It's hard to say which was the bigger surprise: spending an evening at the Knitting Factory hearing some of the best jazz players around or being just one of hundreds doing the same thing, with at least 50 more waiting to get into the sold-out night. True, the Winter Jazzfest takes over the one-time hotspot once a year, using all three stages to present artists that might be lured onto the festival circuit the following summer, but Jan. 12th was an unusually strong showing, with a triple-header of David Murray, Dave Douglas and Iva Bittova with Don Byron serving as the centerpiece for a bill of two dozen groups. Murray was reliably solid with his Black Saint Quartet, benefiting from heavy roadwork. Douglas presented a new trio with Mark Feldman and Scott Colley, playing standards with a nicely off-kilter feeling as if half the band was missing. Czech violinist Bittova was the wild card; with her upstate residency still fairly fresh, her trio with Byron and Lisa Moore was her first new project here; the common ground the three composers found was, pure and simple, in melody. The Winter Jazzfest also offers the chance to traipse about and stumble on pleasant surprises, as in sets by Jerome Sabbagh and Eldar. The smaller rooms housed a Wayne Horvitz quartet, Amir ElSaffar's excellent Two Rivers band and a strong performance by Matana Roberts' sextet. It was, by design, impossible to catch everything, but as Douglas said onstage, "Maybe next year they'll do two nights.
Elliott Sharp at The Stone
The multiple electric guitar onslaught is nothing new and generally (if it's not an allstar Dylan cover) holds promise of a ruckus of overtones, hum and feedback. Unless, that is, Elliott Sharp is at the reins. More mathematician than garage rocker, Sharp exercised an invisible hand over the dozen guitars (two on electric bass) employed for a realization of his Syndakit at The Stone Jan. 17th. The piece is controlled yet extremely flexible, giving the players 144 (a dozen square, natch) short phrases or 'fragments' to choose from. The group (which included Ron Anderson, Mary Halvorson, Dave Hofstra, Roger Kleir and Marc Sloan) made a varied yet coherent show of it, opening with a quickly repeated single note passed slowly around the semi-circle and slowly introducing sliding riffs up and down the necks, then quick trills as the volume rose to a powerful but short of painful level. At times two or three duos or trios would emerge against a soft background squall, but they would soon splinter or revert to the single-note motif. As the 40-minute piece reached a crescendo, a psychedelic swirl filled the room, derived perhaps from the sheer amplitude the band was pushing, giving a claustrophobic feeling of being trapped inside a Lesley speaker. But it was never about blasting chords, never about blistering leads, never about letting strings ring, never about call and response or repeated lines and variations; the overall sound tended more toward concurrent clusters or maybe shifting Tectonic plates.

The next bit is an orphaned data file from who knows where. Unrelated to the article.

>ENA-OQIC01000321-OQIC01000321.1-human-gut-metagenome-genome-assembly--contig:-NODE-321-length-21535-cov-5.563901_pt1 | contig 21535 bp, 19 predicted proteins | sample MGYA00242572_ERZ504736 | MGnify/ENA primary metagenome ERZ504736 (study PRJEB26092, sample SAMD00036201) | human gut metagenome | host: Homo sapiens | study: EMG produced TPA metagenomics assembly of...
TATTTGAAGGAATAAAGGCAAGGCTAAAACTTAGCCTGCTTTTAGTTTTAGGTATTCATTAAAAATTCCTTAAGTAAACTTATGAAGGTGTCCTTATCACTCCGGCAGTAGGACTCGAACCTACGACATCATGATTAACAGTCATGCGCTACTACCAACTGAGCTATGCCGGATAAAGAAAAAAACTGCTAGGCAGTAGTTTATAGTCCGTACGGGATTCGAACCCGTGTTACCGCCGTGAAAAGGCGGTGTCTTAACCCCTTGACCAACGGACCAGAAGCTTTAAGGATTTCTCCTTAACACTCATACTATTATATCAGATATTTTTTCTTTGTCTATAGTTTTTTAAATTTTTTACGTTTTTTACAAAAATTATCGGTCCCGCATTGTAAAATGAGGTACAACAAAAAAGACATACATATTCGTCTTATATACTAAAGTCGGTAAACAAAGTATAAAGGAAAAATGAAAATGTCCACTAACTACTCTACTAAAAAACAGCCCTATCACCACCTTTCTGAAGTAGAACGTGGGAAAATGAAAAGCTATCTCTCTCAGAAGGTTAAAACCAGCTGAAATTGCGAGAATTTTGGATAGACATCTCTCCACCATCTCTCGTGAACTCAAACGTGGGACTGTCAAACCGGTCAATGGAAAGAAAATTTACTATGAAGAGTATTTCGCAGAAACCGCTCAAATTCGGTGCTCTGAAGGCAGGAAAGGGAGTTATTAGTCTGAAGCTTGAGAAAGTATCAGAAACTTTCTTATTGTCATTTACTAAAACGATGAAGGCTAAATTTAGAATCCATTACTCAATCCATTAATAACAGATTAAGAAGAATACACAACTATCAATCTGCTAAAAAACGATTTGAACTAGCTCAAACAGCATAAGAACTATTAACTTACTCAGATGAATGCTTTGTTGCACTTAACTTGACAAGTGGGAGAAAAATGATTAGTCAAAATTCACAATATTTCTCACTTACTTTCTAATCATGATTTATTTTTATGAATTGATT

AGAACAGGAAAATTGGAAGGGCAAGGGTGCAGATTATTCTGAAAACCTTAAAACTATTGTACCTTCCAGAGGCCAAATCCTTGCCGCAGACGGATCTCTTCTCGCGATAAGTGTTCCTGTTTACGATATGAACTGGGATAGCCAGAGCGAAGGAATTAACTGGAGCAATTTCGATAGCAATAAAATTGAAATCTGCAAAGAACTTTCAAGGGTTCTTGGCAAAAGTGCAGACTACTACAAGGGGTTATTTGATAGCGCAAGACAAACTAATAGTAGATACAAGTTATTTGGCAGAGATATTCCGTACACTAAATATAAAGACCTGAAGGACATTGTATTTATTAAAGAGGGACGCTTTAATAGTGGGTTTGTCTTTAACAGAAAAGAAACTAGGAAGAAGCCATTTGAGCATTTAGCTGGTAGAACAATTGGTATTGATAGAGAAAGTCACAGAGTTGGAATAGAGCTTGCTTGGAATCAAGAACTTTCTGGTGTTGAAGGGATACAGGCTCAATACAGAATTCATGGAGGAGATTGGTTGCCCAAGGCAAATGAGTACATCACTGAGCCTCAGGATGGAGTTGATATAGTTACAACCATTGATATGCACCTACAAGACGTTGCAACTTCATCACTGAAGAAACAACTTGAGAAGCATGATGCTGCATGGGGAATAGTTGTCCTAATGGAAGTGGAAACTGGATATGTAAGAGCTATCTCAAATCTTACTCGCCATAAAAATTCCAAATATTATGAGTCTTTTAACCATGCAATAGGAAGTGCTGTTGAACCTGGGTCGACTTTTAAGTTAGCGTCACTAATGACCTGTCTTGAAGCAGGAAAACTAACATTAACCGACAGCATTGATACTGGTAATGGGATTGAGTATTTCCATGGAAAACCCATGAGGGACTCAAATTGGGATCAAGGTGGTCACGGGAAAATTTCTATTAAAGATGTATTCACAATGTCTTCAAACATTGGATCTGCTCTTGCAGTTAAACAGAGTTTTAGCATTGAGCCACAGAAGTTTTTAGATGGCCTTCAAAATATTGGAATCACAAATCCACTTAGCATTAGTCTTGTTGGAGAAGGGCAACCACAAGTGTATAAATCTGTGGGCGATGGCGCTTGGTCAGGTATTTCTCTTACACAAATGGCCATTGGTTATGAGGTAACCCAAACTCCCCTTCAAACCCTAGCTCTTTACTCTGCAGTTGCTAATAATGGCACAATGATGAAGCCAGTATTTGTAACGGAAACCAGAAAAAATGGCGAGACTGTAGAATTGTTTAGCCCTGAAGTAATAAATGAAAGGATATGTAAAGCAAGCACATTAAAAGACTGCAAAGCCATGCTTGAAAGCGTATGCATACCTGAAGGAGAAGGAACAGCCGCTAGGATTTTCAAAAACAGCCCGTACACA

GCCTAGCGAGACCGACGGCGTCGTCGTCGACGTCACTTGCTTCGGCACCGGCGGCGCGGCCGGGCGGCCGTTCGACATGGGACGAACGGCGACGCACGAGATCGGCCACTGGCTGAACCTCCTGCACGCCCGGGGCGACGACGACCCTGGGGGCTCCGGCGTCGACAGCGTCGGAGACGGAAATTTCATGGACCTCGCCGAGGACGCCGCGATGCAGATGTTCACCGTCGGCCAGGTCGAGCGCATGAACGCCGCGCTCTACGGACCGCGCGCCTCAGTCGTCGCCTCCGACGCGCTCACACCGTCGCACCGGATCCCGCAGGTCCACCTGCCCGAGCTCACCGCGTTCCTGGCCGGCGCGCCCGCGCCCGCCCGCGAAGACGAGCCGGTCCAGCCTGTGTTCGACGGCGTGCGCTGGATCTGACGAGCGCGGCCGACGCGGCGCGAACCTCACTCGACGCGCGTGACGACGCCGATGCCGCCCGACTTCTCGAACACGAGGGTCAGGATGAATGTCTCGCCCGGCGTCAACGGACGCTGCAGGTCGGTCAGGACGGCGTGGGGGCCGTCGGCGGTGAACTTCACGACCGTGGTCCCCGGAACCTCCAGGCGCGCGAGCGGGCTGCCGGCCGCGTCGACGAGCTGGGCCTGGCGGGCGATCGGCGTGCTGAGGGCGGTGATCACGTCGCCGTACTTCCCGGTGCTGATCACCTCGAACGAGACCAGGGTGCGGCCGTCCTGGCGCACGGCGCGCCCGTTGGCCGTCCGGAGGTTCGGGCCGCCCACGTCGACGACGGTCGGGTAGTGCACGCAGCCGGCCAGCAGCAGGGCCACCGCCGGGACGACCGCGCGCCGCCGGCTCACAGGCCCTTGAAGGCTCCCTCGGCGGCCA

~ Kurt Gottschalk
Tony Malaby at Barbes
There's nothing like the intimacy of experiencing a local legend in a neighborhood bar. During one of those sudden cold snaps common to New York winters tenor saxophonist Tony Malaby debuted a new trio featuring Chicago-based cellist Fred Lonberg-Holm and drummer-about-town John Hollenbeck at Barbès Jan. 2nd, a Park Slope watering-hole for thirsty listeners. Malaby, ever adaptable to his immediate musical surroundings, seemed particularly comfortable in this setting, effortlessly intermingling with Lonberg-Holm's insistent bowing and plucking and Hollenbeck's mercurial mix of percussive and melodic gestures. The cellist used a variety of electronic signal processors (overdrive, digital sequencer, etc.) to fine musical effect, especially on the set's third number, an untitled exploration into mad science. Hollenbeck, in addition to his standard kit, blew melodica over several pieces creating a swarming soundscape on "Anemone , then hovering harmonically over a cover of Bill Frisell's "Waiting Inside and played marimba on "Warble Peck with a touch of bump and bounce. This last tune brought the opening set to satisfying closure, featuring short stuttered notes from the cello mixed with slow, soft-reed vibratos from the tenor. Together they created gentle oscillations that seemed to fill the room with ghosted wolf-notes as the ambling theme gradually cooled to a single protracted tone.